2012-06-28 / Telling It Like It Is

Telling It Like It Is

Showing Tourists The True New York Attitude
By Dara Mormile

For native New Yorkers who are used to the city's noise, aggressive commuters, and inyour face attitudes, getting away to a quiet place is the perfect vacation. That's what a vacation usually consists of – going somewhere to unwind and be in a serene and different environment.

Those who visit our lovely city while on vacation might or might not enjoy the hustle and bustle that defines New York as a city. It's certainly an attraction for those who are slow-paced and want a taste of car horns constantly beeping and curses flying throughout the streets over vendors trying to make a few bucks by selling fruit at the corner.

I met my friend Annette, who lives in Brisbane ,Australia, through a penpal site about four years ago. We both enjoy photography, traveling, scrapbooking, and we can both talk for hours over cups of coffee. When she first visited New York in 2010, we had a lovely time and kept busy visiting the typical “touristy” spots, including Battery Park, Coney Island, and the South Street Seaport. Locally, we enjoyed days at Canarsie Pier and Canarsie Park and also shopped locally.

My friend Annette and I on the Brooklyn Bridge, where tourists were some of the nicest people . My friend Annette and I on the Brooklyn Bridge, where tourists were some of the nicest people . When I received her e-mail at the beginning of the year that said she wanted to visit again, I was ecstatic and looking forward to more detailed adventures around the city. We had quite a list of places we wanted to go together – some I had been to already by myself and some I knew would be better experienced for the first time with someone from outside the city. Even though I already know that native New Yorkers are somewhat rough around the edges, I was almost embarrassed when I took my friend on the local subways and to some of Canarsie's shops. As opposed to most small communities across America, New York has some of the rudest and loudest people you'll find on the face of the earth.

While we were on the L and A trains, groups of teen aged girls, involved in casual conversations, yelled and stomped their feet for no real reason. It was as if they had the whole car to themselves and had no respect for anyone sitting around them. If they only knew what impact they'd made on someone from another country...well, I guess they didn't care about anyone but themselves.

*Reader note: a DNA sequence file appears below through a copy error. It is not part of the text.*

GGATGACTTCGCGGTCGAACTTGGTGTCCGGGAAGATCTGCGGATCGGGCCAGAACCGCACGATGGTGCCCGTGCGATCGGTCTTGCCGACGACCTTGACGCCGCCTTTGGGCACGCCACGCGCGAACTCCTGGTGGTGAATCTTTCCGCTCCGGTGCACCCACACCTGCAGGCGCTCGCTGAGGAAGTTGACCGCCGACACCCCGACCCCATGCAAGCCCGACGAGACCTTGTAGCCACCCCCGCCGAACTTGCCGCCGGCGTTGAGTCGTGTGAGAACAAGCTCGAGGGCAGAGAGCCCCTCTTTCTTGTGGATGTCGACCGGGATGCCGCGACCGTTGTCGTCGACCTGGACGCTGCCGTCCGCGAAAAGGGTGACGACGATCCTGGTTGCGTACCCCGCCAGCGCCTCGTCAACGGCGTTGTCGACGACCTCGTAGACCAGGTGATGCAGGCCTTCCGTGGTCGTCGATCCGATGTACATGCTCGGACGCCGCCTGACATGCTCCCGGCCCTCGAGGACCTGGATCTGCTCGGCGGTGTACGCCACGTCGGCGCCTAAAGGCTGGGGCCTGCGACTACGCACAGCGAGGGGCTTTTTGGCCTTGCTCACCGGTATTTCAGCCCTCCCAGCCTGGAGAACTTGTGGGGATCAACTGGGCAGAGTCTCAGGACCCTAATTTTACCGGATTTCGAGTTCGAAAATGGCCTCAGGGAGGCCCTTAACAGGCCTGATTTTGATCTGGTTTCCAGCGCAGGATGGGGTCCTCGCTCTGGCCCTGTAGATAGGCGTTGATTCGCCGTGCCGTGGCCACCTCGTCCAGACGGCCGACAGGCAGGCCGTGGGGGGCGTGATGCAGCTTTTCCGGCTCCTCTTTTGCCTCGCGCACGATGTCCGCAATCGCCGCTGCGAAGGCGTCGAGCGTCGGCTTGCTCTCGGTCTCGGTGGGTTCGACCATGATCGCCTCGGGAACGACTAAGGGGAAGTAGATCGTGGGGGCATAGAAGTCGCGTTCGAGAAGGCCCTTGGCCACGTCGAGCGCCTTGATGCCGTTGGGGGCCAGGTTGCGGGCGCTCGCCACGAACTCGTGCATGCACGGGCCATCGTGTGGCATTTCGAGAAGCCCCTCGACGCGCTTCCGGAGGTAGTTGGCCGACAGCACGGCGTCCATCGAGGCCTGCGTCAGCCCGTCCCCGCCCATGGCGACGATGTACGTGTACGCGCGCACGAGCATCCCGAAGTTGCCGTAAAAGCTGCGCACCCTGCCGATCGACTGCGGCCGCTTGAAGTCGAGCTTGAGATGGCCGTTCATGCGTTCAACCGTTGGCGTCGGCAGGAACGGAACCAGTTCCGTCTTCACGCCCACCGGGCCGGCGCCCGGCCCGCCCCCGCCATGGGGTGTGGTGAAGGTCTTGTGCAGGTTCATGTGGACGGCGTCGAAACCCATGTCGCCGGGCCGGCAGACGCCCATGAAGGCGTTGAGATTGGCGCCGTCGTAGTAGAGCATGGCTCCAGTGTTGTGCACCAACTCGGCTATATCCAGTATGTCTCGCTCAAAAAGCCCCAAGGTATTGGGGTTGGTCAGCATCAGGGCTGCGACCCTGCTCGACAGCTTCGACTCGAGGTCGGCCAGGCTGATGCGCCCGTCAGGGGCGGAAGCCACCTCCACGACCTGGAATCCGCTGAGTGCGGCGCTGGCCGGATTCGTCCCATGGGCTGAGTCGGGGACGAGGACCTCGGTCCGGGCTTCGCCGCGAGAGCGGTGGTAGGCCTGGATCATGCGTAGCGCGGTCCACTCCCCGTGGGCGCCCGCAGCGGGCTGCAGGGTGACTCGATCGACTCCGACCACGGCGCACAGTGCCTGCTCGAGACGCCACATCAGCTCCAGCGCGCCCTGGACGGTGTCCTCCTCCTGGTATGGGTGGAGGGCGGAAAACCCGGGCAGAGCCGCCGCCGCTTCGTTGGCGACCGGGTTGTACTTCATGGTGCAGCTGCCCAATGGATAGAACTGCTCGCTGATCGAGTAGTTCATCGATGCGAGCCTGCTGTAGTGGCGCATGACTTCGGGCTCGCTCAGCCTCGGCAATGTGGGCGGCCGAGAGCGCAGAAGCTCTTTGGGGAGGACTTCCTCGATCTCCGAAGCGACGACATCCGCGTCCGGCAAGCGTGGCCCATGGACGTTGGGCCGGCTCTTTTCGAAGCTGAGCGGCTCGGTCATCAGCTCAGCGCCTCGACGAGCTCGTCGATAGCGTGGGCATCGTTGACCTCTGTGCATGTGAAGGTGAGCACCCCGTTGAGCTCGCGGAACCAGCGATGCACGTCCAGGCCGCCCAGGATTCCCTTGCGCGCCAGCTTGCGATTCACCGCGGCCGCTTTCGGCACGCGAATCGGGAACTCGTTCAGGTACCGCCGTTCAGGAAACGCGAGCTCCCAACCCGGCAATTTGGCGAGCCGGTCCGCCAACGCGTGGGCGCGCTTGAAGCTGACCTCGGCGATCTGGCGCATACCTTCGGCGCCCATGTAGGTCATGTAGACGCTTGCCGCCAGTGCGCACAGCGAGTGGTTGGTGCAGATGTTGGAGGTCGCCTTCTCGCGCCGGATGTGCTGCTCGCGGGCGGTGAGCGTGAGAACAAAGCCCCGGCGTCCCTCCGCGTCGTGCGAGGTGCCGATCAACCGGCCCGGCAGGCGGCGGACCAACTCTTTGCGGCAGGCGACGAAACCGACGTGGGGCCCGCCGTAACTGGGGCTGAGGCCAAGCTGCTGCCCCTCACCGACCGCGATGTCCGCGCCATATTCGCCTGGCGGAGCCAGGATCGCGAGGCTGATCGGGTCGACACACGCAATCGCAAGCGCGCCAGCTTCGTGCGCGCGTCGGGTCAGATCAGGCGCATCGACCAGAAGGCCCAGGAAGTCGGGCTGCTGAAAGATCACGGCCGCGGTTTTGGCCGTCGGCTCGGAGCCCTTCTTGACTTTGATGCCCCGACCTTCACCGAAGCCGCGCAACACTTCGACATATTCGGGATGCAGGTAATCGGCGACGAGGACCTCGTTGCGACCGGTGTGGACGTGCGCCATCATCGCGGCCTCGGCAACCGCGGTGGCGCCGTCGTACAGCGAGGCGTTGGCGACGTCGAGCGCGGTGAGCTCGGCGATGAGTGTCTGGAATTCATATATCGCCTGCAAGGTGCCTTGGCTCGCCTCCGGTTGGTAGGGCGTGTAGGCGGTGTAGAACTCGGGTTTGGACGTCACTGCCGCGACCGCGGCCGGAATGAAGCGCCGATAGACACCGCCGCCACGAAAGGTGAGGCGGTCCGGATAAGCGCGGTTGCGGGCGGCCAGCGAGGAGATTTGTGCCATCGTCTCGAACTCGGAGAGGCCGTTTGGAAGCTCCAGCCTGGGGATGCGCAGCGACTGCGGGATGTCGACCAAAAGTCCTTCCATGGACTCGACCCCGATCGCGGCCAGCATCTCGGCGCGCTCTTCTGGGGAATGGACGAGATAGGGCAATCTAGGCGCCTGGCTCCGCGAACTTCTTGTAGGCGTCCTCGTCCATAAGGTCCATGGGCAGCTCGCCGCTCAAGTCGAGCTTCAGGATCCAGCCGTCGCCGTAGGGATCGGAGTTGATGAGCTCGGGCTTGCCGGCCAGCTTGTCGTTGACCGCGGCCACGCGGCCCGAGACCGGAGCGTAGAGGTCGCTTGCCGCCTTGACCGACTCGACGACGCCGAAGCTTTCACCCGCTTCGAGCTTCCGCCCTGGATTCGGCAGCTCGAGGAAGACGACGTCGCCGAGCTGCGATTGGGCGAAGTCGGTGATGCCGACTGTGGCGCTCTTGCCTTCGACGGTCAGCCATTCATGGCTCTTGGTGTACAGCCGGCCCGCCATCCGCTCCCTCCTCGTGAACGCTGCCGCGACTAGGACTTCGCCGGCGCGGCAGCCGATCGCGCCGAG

My friend and I also went to local pharmacies and supermarkets for simple items. But some of the employees didn't exactly have the best etiquette. At the supermarket, after ringing up our groceries, the cashier left the station for about five minutes. We looked around for her, ready to pay and leave. Not only did she mosey on back to the cash register, she had a slight attitude when I handed the money to her and she didn't say, “Have a nice day,” or anything that was socially accommodating.

Let's get real! Most people who work in this community probably are NOT thinking: “I might be serving someone from another country, and my attitude is a reflection of this community.”

Canarsie's reputation is based on how neighbors, business owners, and workers conduct themselves. However, they're too comfortable to realize that they could be making a bad impression on someone from another country where manners are outstandingly generous. I found it ironic that the places where we received courtesy and friendliness were where the tourists went! Annette and I walked over the Brooklyn Bridge one Saturday and the only considerate people were the out-of-towners, who weren't sucking their teeth or walking past us with an, “I'm going to stab the next person who crosses my path,” look.

My question to some residents is, “Do you want to make New York seem like a city populated by a bunch of rude, loud, and careless people?”

A few pointers to those Canarsiens who aren't aware of how you're treating tourists: 1) Greet and say goodbye with a positive attitude, 2) Your aggression and profanity isn't seen as a form of being “tough,” and 3) Think about how YOU want to be treated if you visited another country and how you would want the locals to showcase their community. I could list more, but these are among the important traits I think citizens should exhibit anyway, regardless of who they're around.

I was really honored and happy to be a “tourist” with my Australian friend, who made for wonderful, humorous, and pleasant company through all the roughness that is New York City. I also look forward to traveling to visit her one day and seeing the difference in people's attitudes. I certainly won't embarrass myself as an American by being loud, miserable, and rude. I have a reputation to maintain – and many New Yorkers should think about theirs, too...

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